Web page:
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for a previous production "Stealthily ferocious, comfortingly hopeful, very funny new play...A delicate mechanism, it hasn’t fully found its rhythm off the page, despite a largely excellent cast led by the wonderful Ms. Sirna-Frest...There is plenty of longing to go around in '[Porto]'...The path to pleasure in sausage, as in life, can be brutal, messy and seriously disgusting. A little precious, too. Yet the play is ultimately an exhortation to get out of your head and live, in thoughtful pursuit of joy." Full Review
for a previous production "A feel-weird comedy...While the cast is lovable, Benson's project is to use these endearing elements for a dark end. Essentially, '[PORTO]' undermines self-gratification itself. In the script, the word underbelly keeps emerging in different contexts, and the word's ugly, sagging quality lurks everywhere. The play, while presenting as an adorable comedy, forces us to feel revulsion at our basic pleasures, whether that's bacon or sex or company. It's a good piece, but beware—it's also effective." Full Review
for a previous production "Kate Benson's sweet, thoughtful new play...The poetic, slightly surreal drama meditates on habit and indulgence and the social and economic structures shaping our private lives…Evans's intimate production serves the play's delicacy…The ensemble cast...delivers warm, sympathetic portraits of figures that, to a Brooklyn audience, are familiar: evoking our own daily lives, with our own unexamined habits and pleasures, awaiting us after the lights go down." Full Review
for a previous production "A thoughtful and often surrealistic meditation on the contradictions and hypocrisies of contemporary urban life…Benson and her director Lee Sunday Evans gently and not so gently lampoon the milieu in which the play lives…The play is universally well acted…Issues frustrated me, but it’s a testament to Benson and Evans’ engrossing work that I felt so invested with getting to the bottom of my own feelings about what they had presented...This is a compelling work that deserves to be pondered." Full Review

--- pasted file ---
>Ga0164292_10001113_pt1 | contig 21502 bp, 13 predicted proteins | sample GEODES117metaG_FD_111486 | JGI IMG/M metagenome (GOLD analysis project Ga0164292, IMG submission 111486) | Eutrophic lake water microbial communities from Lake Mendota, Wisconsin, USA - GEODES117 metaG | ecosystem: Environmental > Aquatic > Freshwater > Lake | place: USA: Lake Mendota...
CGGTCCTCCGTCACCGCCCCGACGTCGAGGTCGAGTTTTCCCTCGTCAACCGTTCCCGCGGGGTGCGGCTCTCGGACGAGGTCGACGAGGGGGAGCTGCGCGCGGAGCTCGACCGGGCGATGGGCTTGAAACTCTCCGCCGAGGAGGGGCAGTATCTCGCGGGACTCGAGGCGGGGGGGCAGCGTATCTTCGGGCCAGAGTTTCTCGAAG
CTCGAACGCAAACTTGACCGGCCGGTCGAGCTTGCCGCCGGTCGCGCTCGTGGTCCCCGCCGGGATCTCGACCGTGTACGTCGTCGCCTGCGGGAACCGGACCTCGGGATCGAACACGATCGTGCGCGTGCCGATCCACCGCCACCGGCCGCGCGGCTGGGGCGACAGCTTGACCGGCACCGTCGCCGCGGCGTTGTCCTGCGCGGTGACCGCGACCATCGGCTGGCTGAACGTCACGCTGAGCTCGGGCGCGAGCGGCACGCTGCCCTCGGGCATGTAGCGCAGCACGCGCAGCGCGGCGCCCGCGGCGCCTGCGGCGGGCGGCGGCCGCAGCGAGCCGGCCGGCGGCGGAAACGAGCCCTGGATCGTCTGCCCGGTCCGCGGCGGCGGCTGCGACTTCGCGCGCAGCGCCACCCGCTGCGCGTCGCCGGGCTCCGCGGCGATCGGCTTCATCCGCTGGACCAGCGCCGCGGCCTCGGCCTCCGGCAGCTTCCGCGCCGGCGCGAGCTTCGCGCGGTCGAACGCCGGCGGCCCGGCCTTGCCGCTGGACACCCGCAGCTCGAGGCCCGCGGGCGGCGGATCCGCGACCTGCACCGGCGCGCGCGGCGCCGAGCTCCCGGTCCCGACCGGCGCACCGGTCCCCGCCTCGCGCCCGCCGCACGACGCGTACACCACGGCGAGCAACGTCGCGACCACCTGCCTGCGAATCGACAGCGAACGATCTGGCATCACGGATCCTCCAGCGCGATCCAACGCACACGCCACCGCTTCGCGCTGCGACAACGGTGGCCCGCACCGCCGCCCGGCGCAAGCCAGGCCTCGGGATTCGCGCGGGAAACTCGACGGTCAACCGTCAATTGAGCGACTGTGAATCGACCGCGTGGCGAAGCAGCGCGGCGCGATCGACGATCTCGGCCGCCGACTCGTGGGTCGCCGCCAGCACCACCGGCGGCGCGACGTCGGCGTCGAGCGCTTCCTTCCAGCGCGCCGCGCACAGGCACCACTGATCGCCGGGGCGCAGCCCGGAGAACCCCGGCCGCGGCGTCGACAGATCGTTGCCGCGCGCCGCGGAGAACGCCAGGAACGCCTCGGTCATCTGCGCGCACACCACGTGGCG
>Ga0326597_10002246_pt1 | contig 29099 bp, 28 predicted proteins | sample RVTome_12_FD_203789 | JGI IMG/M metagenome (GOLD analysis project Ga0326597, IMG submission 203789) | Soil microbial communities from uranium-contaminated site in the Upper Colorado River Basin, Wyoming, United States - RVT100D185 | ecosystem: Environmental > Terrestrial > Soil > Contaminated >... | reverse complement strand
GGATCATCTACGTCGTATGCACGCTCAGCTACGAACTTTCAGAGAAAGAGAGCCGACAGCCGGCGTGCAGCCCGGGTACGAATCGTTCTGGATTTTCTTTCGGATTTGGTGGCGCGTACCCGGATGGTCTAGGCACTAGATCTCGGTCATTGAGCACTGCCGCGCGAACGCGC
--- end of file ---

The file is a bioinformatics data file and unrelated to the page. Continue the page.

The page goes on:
See it if you like theatre that pushes boundaries and plays with the typical "rules" of a play.
Don't see it if you want a traditionally staged play. This show is anything but traditional (though it's not experimental or absurd at all()
See it if This play provides a mocking look at the hipster phenomenon. Is that a farm-to-table, ethically raised piece of sausage you're eating?
Don't see it if you have no idea what a hipster is supposed to be, never ate out in Brooklyn, or are a hipster who thinks hipsters should be taken seriously
See it if You want to have a surreal and ironic look into the " lives " of some men and women who spend time in a bar in a gentrified borough of NYC
Don't see it if you want a show with a clear storyline without continuos shifts and turns....
See it if You have no fear of the L train, and are up for a great snarky female-centric view of life in the bearded boro.
Don't see it if You choose not to demean yourself by attending events in minor venues in non theater nabes where they feature exciting creative stuff.
See it if see for an unique and interesting narrative about singleness, dating, and gastronomy. Excellent design, direction and ensemble performances.
Don't see it if if you're expecting the next great American play. [Porto] is an entraining 90 minutes, but I was hoping for a little more in the writing...
See it if you are a sad white hipster who wants to see other sad white hipsters mope about their lives for 90 minutes.
Don't see it if you don't want to be surrounded by sad white hipsters watching other sad white hipsters mope about their lives for 90 minutes.
See it if You respect playwrighting that plays with the form. Female focus on loneliness, gentrification, and humanity. Intentional stereotypes.
Don't see it if You want a straight cause and effect narrative with major events. You have trouble caring about anyone with privilege.